The Silicon Valley Mercury News

Biologists for years have said that if a large oil tanker spills in the bay, the currents could carry much of it southward, where it would devastate egrets,herons, harbor seals, salmon and other species in the marshes and wetlands. Because of the weak tidal action in the southern part of the bay, the oil would take months, if not years, to remove.

The article continues with some key questions:

Among the key questions Monday: Why was the ship sailing in significant fog? After the Cosco Busan spill in 2007, the Coast Guard put in place rules limiting large ships from sailing when there is less than half a mile of visibility. Coast Guard officials said Monday that the visibility was a quarter-mile at the time of the accident.

Also, did Coast Guard officials who track ships on radar warn the vessel it was about to hit the bridge tower? [what about the ship's own radar...?]

And why did the ship or its contracted emergency response crews not deploy boom — floating barriers that protect against oil spills — until hours after the accident?

Coast Guard Lt. Cmdr. Shawn Lansing said the ship, which was built in 2004, had a double hull, which is required under a federal law signed by President George H.W. Bush after the Valdez spill. At a news conference Monday afternoon, Lansing said investigators don’t yet know the cause of the crash but are looking at human error as a possibility.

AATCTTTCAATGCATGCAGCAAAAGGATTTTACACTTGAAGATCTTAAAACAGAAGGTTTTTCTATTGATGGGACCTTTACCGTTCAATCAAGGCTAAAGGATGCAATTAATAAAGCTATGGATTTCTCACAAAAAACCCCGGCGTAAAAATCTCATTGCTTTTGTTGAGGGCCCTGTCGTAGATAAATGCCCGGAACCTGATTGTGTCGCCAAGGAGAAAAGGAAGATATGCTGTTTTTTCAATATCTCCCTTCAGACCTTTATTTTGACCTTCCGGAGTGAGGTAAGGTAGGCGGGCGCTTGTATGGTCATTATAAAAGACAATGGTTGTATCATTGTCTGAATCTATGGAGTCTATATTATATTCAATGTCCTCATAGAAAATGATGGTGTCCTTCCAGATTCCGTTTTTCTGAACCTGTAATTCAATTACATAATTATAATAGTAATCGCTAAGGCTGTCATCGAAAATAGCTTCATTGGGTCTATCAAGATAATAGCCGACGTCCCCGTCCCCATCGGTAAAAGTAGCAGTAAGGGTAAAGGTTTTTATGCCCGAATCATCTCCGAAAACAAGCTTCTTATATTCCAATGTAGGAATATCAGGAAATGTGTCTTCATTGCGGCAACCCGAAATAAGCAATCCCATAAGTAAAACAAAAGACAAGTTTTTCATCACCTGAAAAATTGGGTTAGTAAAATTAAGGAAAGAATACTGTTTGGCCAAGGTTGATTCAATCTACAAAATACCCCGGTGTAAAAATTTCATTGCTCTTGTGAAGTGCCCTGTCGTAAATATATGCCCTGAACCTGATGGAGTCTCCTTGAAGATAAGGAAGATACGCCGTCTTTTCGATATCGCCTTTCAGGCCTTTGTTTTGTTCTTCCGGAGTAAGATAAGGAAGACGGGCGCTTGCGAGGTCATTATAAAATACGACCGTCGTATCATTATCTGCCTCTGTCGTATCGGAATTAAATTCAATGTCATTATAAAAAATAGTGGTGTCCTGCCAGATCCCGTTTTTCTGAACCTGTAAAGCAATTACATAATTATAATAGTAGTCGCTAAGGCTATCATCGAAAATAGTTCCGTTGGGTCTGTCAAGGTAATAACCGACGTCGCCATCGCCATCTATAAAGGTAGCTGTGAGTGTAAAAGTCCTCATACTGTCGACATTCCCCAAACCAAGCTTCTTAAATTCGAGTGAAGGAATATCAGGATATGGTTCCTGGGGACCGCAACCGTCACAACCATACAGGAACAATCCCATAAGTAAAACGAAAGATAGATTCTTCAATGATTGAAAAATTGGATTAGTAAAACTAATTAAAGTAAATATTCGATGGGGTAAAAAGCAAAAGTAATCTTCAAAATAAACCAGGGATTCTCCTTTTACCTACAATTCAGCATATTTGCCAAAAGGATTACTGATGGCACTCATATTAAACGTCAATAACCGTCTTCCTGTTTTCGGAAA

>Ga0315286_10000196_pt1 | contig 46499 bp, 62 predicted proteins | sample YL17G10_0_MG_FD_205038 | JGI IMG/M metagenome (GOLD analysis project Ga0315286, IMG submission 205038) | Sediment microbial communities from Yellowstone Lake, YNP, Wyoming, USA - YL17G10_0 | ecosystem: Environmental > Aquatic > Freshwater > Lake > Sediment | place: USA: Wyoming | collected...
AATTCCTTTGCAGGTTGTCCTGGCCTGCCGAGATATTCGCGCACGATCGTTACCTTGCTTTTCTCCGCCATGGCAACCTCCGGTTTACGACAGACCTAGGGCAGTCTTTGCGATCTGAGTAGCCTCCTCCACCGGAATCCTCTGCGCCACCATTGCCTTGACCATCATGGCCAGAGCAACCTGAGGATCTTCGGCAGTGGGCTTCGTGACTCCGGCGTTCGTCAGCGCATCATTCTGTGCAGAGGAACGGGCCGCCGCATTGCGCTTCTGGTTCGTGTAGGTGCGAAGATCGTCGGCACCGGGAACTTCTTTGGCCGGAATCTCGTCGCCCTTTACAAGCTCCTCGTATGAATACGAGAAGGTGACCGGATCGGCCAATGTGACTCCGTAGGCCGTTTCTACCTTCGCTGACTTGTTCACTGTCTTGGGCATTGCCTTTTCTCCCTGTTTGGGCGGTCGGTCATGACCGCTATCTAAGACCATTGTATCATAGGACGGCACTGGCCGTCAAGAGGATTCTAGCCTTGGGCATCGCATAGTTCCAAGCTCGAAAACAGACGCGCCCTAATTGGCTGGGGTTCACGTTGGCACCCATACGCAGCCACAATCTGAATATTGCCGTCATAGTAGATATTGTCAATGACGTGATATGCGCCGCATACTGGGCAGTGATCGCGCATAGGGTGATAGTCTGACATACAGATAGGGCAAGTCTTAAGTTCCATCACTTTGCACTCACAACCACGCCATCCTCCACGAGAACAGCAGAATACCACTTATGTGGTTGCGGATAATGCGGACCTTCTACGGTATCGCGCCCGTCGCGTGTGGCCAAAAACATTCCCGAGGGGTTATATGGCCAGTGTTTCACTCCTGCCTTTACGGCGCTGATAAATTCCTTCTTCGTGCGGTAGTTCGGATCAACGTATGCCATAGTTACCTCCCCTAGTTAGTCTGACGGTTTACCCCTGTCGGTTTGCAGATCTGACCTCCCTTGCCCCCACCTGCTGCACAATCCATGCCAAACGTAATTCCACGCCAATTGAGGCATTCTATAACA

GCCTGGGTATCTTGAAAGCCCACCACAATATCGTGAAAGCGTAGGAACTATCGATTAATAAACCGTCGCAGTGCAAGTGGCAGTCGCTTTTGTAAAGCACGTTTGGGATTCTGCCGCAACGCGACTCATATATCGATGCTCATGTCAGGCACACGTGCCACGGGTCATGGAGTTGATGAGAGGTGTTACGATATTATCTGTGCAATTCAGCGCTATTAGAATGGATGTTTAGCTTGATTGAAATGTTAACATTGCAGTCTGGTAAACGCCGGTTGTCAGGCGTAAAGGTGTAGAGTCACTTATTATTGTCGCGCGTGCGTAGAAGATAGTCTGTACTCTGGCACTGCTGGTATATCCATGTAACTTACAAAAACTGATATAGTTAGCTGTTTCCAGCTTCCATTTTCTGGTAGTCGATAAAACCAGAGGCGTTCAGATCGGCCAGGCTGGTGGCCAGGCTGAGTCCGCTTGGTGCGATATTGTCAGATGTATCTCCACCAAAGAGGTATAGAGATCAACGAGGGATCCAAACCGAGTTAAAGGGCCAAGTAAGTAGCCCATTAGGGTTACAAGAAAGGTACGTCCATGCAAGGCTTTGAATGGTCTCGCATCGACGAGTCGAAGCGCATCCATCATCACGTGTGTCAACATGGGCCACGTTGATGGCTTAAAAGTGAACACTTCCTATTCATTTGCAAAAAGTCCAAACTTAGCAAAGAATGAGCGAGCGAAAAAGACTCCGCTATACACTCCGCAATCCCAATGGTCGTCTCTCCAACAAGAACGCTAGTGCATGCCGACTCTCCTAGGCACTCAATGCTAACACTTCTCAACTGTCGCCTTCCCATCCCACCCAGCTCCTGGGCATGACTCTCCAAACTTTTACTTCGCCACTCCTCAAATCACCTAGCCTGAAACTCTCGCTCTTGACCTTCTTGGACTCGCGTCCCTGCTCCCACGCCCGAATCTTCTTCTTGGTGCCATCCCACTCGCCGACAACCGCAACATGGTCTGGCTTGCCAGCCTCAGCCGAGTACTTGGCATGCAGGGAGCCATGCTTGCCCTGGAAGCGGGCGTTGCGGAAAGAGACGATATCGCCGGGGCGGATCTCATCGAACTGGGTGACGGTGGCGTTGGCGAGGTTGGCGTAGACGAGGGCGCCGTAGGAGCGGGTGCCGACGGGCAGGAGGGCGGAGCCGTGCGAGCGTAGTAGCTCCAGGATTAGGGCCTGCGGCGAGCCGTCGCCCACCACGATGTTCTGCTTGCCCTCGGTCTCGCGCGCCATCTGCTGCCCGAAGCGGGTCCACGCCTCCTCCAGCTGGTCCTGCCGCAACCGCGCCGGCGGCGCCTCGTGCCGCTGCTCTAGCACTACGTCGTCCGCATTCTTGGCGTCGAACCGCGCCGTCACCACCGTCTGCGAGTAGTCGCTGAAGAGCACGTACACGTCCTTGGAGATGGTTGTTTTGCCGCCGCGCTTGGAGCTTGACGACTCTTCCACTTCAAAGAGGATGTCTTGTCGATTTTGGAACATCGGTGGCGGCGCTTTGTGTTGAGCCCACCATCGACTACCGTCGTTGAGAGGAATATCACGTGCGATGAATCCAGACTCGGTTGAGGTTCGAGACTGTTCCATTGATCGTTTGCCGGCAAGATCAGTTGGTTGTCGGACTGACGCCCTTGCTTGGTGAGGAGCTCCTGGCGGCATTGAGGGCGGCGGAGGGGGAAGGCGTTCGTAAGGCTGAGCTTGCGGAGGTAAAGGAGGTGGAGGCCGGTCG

There it is again… ‘likely possibility’… ‘may’… and now we’re back into the circle of ‘evidence absence’ and ‘absence of evidence’… and… well…

… then the great news cycle… this accident will blow away or float away in the Bay tides in coming days and weeks.

Except maybe in places where people are contemplating the ‘human error’ risk factors present in shipping oil, bitumen, fuel and otherwise in areas where collisions between land, and land-based structures could be absolutely disastrous – as the Exxon Valdez and numerous other accidents demonstrate.

Here’s an image from the Vancouver Sun of the community of Kitimat and the Douglas Channel stretching west:

Vancouver Sun image

Vancouver Sun image

And a more complex view of the Douglas Channel from the Dogwood Initiative website;

from Dogwood Initiative website

from Dogwood Initiative website

And the Bay Bridge… pretty darn tough to see that thing…

Fog City

Double-hulled, triple hulled, highly trained pilots, radar, Coast Guards, regulations (current or future), policies, judicial reviews, ministerial imperatives, etc. … it don’t matter when it comes down to old faithful “HUMAN ERROR“…

It’s not a matter of ‘if’… it’s only a matter of ‘when’… that is… when we’re talking shipping, ships, and oil.

Risk… Reward?

[Remember this post from almost exactly one year ago today: Proposed Northern Exit-gateway Pipeline: Accidents happen because of human error… and are not averted due to elaborate statistical anlayses…  [or elaborate regulations... which may not be followed anyways... as in this case and half mile visibility and big bridges]

Enbridge Northern Exit-way II

Enbridge Northern Exit-way II